EDIT – is this the Senate bill? It’s some 400 pages long, so I haven’t gotten the chance to read it….But I know the House bill only ended the “golden parachute” for NEW executives. The current ones could still take their parachute ride out – was this issue addressed in the new bill?

    And it can be argued that government intervention helped to prolong the effects of the Great Depression.

  4. Reply
    February 6, 2011 at 7:04 am

    That isnt the problem. I understand the problem perfectly and how this money would help. The truth of the matter is though that credit isnt the big problem, its over use of credit. Private markets got themselves into this mess by doing the very thing the government is trying to get them to do again. What we need to see IS tighter lending standards. On top of all this, home prices are massively inflated. The market is correcting this situation. Considering the lowered cost of home building (cheaper, stronger materials, better equipment etc), homes cost twice what they should compared to the change in average income since the 1950’s. In many areas, homes stand to lose 50% of their value or close to before they even reach the cost/income ratio they had 50 years ago.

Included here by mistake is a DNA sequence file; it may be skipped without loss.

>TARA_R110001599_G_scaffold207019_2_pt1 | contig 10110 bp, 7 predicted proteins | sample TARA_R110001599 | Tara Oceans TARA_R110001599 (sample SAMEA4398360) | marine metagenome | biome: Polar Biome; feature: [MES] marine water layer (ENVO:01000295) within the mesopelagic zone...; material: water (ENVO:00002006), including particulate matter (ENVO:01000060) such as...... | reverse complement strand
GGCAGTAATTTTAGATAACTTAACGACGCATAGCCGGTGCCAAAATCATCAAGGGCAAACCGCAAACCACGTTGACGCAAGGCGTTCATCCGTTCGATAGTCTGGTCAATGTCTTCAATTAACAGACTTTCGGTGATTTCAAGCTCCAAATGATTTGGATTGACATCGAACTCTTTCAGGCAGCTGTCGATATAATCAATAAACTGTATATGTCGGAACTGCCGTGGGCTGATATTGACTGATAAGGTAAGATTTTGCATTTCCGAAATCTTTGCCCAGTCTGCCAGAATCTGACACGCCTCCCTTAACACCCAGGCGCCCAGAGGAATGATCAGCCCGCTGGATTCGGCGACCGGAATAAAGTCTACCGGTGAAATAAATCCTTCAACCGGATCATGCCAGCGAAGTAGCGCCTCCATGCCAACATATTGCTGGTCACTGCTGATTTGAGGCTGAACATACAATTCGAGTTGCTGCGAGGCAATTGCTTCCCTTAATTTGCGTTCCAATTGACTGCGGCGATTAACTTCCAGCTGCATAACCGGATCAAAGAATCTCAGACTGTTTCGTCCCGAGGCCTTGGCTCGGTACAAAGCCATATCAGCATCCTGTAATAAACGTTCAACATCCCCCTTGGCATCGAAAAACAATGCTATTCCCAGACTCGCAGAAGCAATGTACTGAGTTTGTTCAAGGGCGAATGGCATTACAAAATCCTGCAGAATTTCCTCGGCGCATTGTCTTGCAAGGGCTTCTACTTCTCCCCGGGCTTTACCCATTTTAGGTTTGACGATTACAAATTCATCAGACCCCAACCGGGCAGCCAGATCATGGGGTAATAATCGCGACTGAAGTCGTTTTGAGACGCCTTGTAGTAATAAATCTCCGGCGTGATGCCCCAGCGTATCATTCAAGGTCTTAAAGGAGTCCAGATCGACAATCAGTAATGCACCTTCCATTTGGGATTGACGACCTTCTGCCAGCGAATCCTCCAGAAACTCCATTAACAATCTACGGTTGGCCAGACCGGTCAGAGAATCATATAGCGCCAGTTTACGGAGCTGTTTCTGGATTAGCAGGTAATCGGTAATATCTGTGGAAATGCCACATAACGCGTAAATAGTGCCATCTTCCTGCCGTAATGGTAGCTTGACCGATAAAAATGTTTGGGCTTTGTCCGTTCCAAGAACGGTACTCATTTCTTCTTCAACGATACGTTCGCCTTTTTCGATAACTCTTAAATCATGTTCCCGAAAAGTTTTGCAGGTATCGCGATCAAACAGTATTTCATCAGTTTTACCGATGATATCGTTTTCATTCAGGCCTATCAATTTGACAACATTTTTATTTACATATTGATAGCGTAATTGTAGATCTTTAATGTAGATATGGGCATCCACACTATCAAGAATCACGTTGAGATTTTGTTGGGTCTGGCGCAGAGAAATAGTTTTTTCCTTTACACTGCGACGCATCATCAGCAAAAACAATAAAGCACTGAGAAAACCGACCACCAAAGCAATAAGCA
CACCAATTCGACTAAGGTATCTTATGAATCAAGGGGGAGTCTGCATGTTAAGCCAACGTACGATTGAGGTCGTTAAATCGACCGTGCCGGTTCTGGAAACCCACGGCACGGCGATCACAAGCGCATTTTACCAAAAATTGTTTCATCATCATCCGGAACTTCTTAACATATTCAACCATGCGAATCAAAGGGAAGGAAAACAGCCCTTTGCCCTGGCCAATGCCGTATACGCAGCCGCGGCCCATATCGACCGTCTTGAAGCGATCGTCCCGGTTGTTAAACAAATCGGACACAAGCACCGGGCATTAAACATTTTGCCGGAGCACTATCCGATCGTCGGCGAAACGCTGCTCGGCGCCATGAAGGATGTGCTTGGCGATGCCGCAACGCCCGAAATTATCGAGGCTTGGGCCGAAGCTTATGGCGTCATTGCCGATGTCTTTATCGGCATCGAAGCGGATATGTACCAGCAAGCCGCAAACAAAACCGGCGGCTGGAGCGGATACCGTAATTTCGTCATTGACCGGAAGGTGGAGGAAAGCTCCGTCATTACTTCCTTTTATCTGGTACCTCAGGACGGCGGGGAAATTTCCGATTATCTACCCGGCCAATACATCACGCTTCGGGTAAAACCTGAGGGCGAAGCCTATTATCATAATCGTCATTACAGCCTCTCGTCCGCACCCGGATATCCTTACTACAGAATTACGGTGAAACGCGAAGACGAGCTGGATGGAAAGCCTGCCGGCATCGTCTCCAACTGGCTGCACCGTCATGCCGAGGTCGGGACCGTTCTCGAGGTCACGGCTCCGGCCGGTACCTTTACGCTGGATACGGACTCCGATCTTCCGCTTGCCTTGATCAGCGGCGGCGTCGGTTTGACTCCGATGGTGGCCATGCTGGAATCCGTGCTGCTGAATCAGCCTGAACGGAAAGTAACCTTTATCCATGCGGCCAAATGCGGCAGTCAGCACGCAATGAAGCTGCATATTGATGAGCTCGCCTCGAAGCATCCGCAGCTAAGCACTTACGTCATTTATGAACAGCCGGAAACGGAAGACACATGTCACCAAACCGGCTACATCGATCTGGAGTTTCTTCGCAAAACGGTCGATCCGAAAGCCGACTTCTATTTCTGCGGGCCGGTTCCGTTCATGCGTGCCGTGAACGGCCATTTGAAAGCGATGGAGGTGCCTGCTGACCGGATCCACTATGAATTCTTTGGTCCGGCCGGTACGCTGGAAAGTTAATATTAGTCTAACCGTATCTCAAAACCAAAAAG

700 billion dollars is only ~120 billion less than Wachovia had in all its deposits, and is almost half of what the government takes in for a year. This is easily enough money for the government to form its own bank and start lending, hire the best employees laid off from behr, lehmen, etc, let the market take care of home prices, and let the banks fall just like they should in a capitalist leaning country.

    Also this recession is only the beginning of a much broader trend. Our economy has a TON of baggage in the form of a whole bunch of people with useless college degrees who demand to get paid more for never producing a single thing. The basis of any real economy has to be food, raw materials, construction, and manufacturing and we have lost a ton of those jobs in favor of service jobs. Now we are seeing the Chinese and Indians beginning to compete in these areas and I will say right now, we are no more intelligent (actually less so by IQ) and soon will not really have any advantage in these fields which means a lot of people who are sitting in offices monitoring sales trends and crunching data will have to move into one of the aforementioned industries. Maybe not for awhile mind you, but sometime in the next 20 or 30 years.

  5. Reply
    February 6, 2011 at 7:50 am

    I would like to answer your question as a small business owner and as a taxpayer.

    “Although the source of the problem came from Wall Street and poor mortgage decisions by unqualified home buyers, it now a American public problem. It has an adverse effect on EVERYONE.”

    That is correct. Unfortunately, most suffer because most borrow without true value to secure a loan. We are going to go our separate ways on this issue–the essence of “real value” and why it is so important to understand that the bailout will do vast harm by creating more debt float.